Volunteerism and Honorary Societies
At every stage of his life, Duke joined social, honorary, and philanthropic societies. While at the University, he discovered in the Washington Literary Society and the Zeta Psi fraternity both meaningful friendships and opportunities to exercise his gifts in leadership and oratory. After graduation, he served on multiple corporate boards–including that of the Bank of Albemarle, the Washington Railway and Electric Company, the Kentucky Coal Company, and the Charlottesville Ice Company–but could not slake in the business world his thirst for the good-humored exchange of ideas and the company of like-minded men. Politics went far to fill this void, and Duke stumped the state tirelessly on behalf of Democratic candidates. As he had while a student, however, he found in his adulthood the most meaningful camaraderie in voluntary societies.
It is impossible to catalog Duke’s extensive involvement in literally scores of honorary societies. His membership in the Masons is best known, for he served as Grand Master of the Virginia branch of that organization from 1897-1899. It fell to him during his term as Grand Master to host the Masons’ centennial celebration of George Washington’s death at Mount Vernon. Duke appears at right as Grand Master.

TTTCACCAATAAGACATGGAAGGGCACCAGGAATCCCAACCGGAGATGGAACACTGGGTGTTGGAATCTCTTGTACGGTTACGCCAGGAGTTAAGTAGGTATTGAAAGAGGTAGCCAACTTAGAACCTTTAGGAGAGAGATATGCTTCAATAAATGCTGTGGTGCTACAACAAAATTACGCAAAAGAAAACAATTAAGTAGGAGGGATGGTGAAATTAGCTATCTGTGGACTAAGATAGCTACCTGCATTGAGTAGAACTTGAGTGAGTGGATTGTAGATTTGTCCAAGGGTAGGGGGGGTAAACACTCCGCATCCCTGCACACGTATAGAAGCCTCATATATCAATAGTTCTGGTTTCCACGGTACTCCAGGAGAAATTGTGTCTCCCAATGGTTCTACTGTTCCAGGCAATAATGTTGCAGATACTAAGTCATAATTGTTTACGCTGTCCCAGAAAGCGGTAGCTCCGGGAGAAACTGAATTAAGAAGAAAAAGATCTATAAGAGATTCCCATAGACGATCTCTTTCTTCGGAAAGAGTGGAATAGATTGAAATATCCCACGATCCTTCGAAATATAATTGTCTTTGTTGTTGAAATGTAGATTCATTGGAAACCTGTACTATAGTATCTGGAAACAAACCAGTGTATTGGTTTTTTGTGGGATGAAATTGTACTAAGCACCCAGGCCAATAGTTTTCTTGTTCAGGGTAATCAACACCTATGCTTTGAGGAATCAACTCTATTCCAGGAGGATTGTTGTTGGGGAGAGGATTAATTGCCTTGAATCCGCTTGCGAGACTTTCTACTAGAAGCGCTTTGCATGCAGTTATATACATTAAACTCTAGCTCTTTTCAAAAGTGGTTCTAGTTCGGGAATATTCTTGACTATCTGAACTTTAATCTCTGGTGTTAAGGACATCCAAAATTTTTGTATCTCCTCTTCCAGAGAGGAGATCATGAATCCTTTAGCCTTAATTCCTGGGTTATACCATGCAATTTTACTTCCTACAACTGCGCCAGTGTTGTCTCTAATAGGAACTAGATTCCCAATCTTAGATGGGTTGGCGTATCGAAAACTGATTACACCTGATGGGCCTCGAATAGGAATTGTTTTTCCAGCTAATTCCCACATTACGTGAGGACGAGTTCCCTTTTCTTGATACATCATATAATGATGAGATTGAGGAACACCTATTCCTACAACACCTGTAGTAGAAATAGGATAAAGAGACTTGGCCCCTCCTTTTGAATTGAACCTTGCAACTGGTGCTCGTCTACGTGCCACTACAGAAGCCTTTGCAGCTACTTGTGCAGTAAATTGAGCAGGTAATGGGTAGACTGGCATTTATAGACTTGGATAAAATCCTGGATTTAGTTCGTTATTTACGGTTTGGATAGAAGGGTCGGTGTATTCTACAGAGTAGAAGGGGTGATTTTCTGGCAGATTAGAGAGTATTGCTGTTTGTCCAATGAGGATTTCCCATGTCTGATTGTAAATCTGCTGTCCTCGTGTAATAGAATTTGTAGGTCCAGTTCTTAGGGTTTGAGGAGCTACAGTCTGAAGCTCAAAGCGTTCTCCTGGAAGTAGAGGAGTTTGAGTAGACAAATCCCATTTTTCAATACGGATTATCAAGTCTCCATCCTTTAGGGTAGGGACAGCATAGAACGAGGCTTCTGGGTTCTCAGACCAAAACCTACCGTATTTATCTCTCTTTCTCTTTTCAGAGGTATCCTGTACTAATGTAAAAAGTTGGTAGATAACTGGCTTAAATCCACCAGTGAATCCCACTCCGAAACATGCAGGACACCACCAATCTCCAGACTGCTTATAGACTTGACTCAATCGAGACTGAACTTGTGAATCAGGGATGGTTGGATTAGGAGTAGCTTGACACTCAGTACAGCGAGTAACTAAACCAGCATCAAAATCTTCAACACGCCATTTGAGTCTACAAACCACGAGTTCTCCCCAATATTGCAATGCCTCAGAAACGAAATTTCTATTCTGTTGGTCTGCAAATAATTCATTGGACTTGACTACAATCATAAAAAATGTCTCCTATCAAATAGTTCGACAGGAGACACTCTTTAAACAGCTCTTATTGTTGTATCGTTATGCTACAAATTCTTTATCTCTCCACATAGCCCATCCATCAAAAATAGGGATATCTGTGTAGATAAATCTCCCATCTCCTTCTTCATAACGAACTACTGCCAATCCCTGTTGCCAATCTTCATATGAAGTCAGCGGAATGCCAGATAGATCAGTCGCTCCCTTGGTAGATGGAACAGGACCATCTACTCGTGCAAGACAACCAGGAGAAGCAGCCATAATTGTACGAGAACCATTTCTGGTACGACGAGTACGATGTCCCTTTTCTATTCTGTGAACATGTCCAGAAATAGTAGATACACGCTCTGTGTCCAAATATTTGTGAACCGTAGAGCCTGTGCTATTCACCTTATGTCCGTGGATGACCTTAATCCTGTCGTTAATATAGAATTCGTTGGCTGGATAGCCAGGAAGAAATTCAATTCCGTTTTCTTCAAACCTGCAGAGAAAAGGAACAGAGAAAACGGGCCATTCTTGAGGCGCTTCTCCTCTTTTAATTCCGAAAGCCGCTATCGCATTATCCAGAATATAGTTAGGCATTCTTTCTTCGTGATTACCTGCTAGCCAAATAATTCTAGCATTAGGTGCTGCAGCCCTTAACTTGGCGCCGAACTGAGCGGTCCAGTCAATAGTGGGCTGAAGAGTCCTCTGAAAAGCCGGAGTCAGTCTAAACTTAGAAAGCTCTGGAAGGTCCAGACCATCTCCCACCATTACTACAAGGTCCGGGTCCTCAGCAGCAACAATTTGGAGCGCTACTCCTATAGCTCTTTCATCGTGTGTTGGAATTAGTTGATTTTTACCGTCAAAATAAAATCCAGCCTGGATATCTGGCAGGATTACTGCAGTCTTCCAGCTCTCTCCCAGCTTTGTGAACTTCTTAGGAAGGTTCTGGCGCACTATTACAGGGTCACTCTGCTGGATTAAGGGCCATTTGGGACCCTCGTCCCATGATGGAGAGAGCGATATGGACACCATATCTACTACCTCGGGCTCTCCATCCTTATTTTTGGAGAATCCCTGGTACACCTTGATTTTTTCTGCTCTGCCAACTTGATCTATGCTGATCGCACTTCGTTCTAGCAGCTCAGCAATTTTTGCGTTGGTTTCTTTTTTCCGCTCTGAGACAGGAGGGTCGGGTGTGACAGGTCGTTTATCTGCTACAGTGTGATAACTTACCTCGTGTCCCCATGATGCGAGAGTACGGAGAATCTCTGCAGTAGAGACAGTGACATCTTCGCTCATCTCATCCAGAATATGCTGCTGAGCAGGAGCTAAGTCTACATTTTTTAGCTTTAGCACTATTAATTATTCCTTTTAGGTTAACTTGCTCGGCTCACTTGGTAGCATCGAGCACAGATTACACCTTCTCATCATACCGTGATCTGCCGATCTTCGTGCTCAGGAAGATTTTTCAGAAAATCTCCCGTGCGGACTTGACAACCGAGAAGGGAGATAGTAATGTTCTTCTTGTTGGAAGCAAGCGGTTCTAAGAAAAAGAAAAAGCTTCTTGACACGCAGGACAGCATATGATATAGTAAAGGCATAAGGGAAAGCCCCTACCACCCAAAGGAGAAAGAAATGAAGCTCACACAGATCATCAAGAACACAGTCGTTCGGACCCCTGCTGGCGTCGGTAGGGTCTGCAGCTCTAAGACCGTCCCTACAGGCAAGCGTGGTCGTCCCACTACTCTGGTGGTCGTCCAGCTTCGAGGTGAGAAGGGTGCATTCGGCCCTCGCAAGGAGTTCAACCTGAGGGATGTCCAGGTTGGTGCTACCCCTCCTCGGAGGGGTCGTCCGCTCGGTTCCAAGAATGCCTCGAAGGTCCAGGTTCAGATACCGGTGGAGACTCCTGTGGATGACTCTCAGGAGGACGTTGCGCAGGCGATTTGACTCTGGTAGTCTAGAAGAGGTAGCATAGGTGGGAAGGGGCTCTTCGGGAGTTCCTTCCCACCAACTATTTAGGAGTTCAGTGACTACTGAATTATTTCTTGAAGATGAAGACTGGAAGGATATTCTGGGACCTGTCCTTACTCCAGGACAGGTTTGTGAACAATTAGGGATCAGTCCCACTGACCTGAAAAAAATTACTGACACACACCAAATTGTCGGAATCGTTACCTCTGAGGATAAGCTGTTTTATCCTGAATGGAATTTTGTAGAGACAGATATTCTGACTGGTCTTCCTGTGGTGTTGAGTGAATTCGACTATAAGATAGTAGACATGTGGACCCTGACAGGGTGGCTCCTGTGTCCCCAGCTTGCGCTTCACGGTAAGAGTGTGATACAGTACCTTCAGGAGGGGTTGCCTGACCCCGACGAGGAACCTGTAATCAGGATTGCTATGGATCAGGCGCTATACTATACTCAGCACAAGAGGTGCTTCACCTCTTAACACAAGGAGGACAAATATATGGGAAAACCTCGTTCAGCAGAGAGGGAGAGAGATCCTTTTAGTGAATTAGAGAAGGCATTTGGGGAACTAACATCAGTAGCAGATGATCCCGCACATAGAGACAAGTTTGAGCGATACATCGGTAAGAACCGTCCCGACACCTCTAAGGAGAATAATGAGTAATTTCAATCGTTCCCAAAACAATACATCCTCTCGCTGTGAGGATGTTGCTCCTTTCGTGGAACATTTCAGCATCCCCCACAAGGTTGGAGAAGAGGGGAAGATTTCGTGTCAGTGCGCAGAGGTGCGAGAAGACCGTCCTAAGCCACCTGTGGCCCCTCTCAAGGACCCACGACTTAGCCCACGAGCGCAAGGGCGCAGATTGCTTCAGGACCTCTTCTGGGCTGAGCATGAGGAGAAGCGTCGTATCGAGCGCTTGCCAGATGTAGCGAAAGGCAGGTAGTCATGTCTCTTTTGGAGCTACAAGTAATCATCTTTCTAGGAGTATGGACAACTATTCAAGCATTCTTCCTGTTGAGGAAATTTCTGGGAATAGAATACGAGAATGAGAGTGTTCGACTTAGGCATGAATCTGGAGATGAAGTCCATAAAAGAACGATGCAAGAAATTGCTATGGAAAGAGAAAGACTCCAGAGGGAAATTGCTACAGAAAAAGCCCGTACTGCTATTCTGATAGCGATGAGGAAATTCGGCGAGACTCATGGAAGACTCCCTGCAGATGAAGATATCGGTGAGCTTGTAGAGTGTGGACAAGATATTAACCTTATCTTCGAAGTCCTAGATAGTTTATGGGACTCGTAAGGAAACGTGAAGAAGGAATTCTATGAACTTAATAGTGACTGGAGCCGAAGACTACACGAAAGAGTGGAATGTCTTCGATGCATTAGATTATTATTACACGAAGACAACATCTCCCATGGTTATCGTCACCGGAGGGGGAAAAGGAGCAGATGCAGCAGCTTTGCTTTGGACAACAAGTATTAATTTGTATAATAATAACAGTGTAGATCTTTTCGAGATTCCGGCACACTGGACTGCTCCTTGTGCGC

In addition to maintaining lifelong ties with Zeta Psi and the Masons, Duke also patronized smaller societies. For example, he was inducted into the Odd Fellows, signed up for the local YMCA, and served as Virginia’s representative to the Veterans of Colonial Wars. This, of course, in addition to his active support of the local chapter of the Sons of Confederate Veterans. He gave his time and treasure to more otherworldly pursuits as well, and was a key contributor to St. Paul’s Episcopal Church for many years.